GLOBAL – A new research by the Food and Agriculture Organization of the United Nations (FAO) has revealed that contaminated food products of land animal origin contribute to a third of the global foodborne disease burden.

The report examined the impact of foods derived from terrestrial animals on human health, including pertinent food safety issues.

It was created in response to a 2020 request from the FAO’s Committee on Agriculture “to produce a comprehensive, science and evidence-based global assessment of the contribution of livestock to food security, sustainable food systems, nutrition, and healthy diets.”

At the same session, the COAG established a Sub-Committee on Livestock to provide targeted guidance to stakeholders on this specific sector of agriculture.

The report specifically addresses terrestrial animal-sourced food (TASF), such as livestock. The study examines how the cattle industry contributes to the 2030 Agenda for Sustainable Development using an agrifood systems approach and a One Health perspective on the economic, social, and environmental components.

In terms of food safety and foodborne diseases linked to TASF, consuming contaminated TASFs is linked to a third of the global burden of foodborne diseases, which are primarily caused by bacteria and diarrhea.

The risks associated with foodborne illness, as well as health outcomes and risk analysis techniques, are extensively documented; nevertheless, little is known about the corresponding national burdens, such as incidence rates and severity.

Although they are essential to enhancing national policies, the primary transmission pathways of foodborne illness along the TASF supply chain are little characterized.

The report also includes a list of factors that are raising the risk of contracting foodborne illnesses.

The research specifically addresses evolving agricultural practices like those connected to intensifying input use and animal production, lengthening and extending supply chains, and rising consumption of processed foods.

Antimicrobial resistance (AMR) also poses challenges of its own.

The document builds on Livestock-derived foods and sustainable healthy diets (UN Nutrition, 2021), a document prepared by UN Nutrition that provides a general overview of topics covered by the four component documents of the present assessment and considers the major health benefits, opportunities, and potential trade-offs associated with sustainable production and consumption.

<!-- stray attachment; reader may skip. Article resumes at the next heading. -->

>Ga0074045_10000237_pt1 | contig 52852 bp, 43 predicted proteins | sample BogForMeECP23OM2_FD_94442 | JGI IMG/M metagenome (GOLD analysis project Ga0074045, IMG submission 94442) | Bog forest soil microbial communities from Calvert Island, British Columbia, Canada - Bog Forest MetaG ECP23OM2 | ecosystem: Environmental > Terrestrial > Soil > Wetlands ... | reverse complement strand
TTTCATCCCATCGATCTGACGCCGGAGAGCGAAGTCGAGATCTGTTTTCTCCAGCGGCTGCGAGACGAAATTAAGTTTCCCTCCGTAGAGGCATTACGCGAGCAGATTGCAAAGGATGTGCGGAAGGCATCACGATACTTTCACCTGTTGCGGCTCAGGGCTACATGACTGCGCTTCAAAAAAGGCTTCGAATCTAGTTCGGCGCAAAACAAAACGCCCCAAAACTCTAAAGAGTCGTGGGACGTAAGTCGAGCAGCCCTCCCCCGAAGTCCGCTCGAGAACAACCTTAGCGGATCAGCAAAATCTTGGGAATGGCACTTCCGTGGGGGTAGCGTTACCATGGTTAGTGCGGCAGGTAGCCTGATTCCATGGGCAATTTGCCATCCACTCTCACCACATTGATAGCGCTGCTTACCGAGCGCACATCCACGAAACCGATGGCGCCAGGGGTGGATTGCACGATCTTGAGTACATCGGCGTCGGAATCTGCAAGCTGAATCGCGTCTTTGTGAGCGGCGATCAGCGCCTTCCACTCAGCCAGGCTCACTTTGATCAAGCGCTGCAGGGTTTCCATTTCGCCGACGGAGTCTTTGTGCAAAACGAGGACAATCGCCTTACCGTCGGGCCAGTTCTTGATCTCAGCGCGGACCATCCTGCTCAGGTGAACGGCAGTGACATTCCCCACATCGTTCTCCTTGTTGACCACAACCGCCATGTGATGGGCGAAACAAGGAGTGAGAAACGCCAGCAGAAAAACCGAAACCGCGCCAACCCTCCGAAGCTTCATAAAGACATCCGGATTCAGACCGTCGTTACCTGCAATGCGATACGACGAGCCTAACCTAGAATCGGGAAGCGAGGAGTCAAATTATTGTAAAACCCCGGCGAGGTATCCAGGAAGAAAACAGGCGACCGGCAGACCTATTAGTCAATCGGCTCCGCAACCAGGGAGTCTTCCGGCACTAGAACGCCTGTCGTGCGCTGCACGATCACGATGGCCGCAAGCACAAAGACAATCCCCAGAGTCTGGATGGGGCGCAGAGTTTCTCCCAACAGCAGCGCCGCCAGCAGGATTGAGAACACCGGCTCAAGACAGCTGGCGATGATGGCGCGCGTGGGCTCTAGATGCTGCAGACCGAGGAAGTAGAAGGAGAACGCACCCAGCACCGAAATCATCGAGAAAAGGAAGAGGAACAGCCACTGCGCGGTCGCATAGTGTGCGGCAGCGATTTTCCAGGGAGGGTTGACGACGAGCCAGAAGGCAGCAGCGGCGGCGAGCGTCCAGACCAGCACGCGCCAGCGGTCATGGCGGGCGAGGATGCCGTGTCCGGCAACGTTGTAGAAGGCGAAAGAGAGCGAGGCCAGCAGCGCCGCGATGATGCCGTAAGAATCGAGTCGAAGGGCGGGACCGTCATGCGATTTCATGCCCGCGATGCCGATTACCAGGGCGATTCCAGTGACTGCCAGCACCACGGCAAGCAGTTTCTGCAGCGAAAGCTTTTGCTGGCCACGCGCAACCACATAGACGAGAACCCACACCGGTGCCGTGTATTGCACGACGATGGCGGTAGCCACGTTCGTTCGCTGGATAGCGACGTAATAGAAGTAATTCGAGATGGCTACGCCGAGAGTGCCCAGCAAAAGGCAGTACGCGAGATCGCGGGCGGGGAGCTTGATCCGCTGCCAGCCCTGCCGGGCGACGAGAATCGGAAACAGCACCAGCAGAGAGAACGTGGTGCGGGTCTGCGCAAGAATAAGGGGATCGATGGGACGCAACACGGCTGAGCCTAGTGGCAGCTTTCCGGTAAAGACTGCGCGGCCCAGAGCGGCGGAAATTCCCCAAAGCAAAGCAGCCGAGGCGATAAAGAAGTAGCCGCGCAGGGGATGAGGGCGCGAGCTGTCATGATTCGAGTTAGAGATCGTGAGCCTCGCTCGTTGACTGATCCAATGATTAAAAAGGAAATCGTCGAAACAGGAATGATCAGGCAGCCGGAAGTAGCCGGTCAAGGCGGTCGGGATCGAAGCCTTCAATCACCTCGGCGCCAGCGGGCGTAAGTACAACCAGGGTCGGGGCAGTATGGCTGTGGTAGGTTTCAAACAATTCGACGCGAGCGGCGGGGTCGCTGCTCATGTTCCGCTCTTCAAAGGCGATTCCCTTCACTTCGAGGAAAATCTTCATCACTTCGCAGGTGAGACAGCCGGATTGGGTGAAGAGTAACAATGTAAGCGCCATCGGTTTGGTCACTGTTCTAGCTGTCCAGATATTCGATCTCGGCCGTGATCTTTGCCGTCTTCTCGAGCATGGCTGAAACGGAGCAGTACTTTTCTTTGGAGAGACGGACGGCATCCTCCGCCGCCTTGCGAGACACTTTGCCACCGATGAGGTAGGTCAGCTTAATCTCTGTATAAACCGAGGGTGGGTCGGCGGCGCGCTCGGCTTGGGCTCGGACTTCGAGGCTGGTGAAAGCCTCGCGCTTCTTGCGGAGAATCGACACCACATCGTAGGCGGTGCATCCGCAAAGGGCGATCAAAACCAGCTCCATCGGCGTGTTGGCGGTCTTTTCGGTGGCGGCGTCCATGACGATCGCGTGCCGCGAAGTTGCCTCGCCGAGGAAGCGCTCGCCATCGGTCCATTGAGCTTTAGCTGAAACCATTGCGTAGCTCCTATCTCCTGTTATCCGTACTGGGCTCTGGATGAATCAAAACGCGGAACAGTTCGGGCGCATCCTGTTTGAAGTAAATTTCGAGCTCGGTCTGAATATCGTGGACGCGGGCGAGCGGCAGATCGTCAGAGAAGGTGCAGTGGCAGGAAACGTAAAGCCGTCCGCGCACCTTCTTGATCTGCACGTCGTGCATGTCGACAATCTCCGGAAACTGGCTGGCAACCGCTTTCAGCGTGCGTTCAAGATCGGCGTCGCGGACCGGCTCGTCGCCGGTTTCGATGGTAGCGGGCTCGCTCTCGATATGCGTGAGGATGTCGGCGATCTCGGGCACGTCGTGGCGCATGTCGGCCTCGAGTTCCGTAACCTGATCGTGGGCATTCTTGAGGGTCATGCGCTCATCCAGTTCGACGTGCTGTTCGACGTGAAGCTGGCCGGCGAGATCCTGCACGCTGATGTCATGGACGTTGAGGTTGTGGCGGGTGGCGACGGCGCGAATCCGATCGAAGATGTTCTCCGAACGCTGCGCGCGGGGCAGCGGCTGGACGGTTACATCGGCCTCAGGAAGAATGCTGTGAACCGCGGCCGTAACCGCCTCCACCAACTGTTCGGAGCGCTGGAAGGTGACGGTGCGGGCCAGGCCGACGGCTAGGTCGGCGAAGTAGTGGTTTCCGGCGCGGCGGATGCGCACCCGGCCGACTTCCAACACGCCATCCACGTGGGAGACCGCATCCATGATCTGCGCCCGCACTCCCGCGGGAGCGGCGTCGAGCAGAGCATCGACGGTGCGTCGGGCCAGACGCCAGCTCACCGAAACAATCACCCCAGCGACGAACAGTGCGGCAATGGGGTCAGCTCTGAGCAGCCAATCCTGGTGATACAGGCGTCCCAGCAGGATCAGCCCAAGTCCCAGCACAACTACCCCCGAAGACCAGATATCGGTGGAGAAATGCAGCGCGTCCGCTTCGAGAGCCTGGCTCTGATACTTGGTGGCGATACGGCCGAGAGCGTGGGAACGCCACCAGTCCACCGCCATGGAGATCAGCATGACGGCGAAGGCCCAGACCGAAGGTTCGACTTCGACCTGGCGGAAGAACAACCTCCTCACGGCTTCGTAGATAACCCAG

Significant advancements in microbiology shed light on how TASF and human health are related. First among these improvements are methodological advancements in “omics”, which encompass genomes, transcriptomics, proteomics, metabolomics, and nutrigenomics.

These fields offer proof of the metabolites and metabolic pathways involved in TASF’s functions in nutrition and health.

 A second advancement is the fast-advancing field of microbiome science, which effectively demonstrates that the microbiome mediates the link between TASF and human health. The presence of pathogens, the diversity of species, and the quantity of short-chain fatty acids are some of the elements causing this connection.

Human studies and animal models show that fermented dairy products have beneficial outcomes on human health while red and processed meats and animal fats have negative effects due to microbial metabolites such as trimethylamine-N-oxide and hydrogen sulfide.

The research emphasizes the need for a One Health strategy to improve sanitation and manage risks at the interfaces between animals, people, and the environment in order to reduce the burdens associated with food safety.

To ensure food safety for better health outcomes, efforts to strengthen national food control systems are also essential.

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